i also know that at least some foods are legitimately addictive. anyone consuming large amounts of sugar can become addicted to their bodies endogenous opioids. i used to drink a lot of caffeinated soda and when i drastically cut back my intake i experienced nasty withdrawals. it wasn't the caffeine because i replaced the soda with No-Doz. i take that on a daily basis with an average cumulative dose of 700mg.. the most i get if i abruptly stop my intake of caffeine is a mild headache. i wouldn't be surprised if sugar was not the only foodstuff that a person could become addicted to. it's not just about a lack of willpower.

Same for alcoholism? (1.00 / 2) (#69)
by jjayson on Fri Mar 21, 2003 at 04:14:12 PM EST

It is well known that certain races of people suffer from higher incidences of alcoholism and addiction for genetic reasons, however we still know that this is conquerable by will power. Everybody has vices and it is a challenge to not give into them.

Sadly, people will now use this to sit around eating all day, killing themselves with food, because they have an excuse: "It's genetic and not my fault."

I don't understand why people do this sort of research. It is not as if we can alter a person's gentics yet to remove the expression of these traits. Instead, more effort needs to go into teaching people how not to stuff that extra Twinky in their face and to eat better.
_______
Smile =)
* bt krav magas kitten THE FUCK UP
<bt> Eat Kung Jew, bitch.

Are you serious? (4.00 / 1) (#76)
by Jman1 on Fri Mar 21, 2003 at 09:26:04 PM EST

If we find a gene, we may find a treatment. While it is possible that willpower alone may be sufficient to cure obesity, obesity remains a very very serious problem. If it could be fixed with a simple treatment, it would improve and lengthen the lives of millions.

On the other hand, it might keep you from feeling slightly more superior.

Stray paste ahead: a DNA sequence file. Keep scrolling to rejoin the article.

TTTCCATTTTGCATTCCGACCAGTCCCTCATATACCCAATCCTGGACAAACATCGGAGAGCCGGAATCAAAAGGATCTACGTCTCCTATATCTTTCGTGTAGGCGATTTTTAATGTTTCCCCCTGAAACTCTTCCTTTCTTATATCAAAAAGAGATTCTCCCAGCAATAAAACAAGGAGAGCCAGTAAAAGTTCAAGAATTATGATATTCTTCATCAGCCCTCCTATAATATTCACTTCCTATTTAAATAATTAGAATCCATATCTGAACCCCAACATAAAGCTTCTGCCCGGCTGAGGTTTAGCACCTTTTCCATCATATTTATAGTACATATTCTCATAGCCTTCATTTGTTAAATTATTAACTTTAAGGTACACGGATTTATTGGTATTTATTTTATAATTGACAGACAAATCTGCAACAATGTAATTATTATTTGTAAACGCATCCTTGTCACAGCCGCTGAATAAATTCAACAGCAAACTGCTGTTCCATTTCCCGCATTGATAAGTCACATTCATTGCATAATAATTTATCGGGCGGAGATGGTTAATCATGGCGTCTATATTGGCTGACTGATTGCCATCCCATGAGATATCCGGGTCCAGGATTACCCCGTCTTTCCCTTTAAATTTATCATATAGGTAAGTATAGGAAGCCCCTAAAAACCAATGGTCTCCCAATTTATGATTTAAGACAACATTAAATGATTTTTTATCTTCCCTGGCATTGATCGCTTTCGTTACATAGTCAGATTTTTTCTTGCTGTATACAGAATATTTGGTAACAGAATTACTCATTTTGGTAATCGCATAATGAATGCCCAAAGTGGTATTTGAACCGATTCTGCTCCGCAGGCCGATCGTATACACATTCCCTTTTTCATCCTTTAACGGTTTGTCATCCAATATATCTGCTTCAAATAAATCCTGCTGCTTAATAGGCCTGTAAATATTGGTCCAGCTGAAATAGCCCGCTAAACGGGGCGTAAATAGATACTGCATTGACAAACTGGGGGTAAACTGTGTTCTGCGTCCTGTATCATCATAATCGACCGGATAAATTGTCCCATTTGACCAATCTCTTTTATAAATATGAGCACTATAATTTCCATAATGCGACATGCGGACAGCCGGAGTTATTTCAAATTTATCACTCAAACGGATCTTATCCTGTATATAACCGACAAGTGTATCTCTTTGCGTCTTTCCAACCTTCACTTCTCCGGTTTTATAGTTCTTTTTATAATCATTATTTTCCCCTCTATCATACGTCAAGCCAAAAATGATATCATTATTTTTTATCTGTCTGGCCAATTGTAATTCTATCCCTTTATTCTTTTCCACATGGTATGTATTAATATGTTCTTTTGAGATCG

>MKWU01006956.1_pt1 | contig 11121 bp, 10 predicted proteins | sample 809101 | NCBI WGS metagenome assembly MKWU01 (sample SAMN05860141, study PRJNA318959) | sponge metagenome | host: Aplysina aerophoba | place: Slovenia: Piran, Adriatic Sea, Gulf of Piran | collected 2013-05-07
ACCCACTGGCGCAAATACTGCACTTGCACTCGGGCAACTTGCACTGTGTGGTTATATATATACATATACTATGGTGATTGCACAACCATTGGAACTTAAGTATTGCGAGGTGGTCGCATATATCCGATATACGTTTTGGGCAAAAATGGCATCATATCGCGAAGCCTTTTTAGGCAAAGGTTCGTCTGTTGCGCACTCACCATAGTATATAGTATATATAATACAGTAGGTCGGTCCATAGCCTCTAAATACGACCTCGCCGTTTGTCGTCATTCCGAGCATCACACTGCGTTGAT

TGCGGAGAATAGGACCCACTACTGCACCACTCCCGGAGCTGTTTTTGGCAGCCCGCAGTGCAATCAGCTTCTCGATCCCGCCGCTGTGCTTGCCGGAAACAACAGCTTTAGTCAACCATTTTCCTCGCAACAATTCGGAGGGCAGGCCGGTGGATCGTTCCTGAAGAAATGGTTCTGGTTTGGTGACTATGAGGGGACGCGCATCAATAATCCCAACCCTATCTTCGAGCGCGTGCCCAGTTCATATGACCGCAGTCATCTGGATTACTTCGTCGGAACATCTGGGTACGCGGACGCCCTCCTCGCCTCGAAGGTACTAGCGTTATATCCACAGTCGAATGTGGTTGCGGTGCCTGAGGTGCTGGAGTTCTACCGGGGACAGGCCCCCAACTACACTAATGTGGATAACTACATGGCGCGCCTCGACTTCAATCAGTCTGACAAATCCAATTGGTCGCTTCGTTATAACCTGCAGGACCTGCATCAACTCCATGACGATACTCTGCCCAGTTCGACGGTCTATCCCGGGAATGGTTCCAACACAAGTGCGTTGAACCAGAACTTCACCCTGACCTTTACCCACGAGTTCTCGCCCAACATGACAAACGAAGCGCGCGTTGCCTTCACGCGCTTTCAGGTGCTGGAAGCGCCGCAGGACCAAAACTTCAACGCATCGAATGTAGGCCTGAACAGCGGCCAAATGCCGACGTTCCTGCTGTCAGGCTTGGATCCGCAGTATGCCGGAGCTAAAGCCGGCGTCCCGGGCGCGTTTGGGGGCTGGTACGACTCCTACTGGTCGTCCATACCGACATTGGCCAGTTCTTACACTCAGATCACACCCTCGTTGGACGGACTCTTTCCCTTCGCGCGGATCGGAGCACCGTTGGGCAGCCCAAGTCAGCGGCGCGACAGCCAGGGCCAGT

[ Parent ]

Maybe his point (none / 0) (#83)
by AmberEyes on Sat Mar 22, 2003 at 08:46:30 AM EST

Is that we should strive to take responsibility for our actions ourselves, instead of popping a handful of pills and downing them with some bottled water?

Focusing on simply ceasing the apparent instinct to cram another bag of Ruffles potato chips down your throat doesn't seem like an unreasonable expectation. But hey, if people want plastic surgery because they have horrible self-esteem issues, the idea of "Make my problems go away because I'm weak" pills might seem attractive to some people.

-AmberEyes


"But you [AmberEyes] have never admitted defeat your entire life, so why should you start now. It seems the only perfect human being since Jesus Christ himself is in our presence." -my Uncle Dean
[ Parent ]
come one (none / 0) (#74)
by nodsmasher on Fri Mar 21, 2003 at 06:10:17 PM EST

scientist discovered the gene for eating the whole goddamn bag of potato chips awhile back
~~~~~~~~~~~~~~~~~~~~~~~~~~~~~~~~~~~~~~~~~~
Most people don't realise just how funny cannibalism can actually be.
-Tatarigami
I just "binged" (4.00 / 1) (#82)
by auraslip on Sat Mar 22, 2003 at 04:21:16 AM EST

Although I believe the reason to be Tetra-hydro-cannabinol, and not genetics.
124
Scientists Locate Binge Eating Gene | 85 comments (76 topical, 9 editorial, 1 hidden)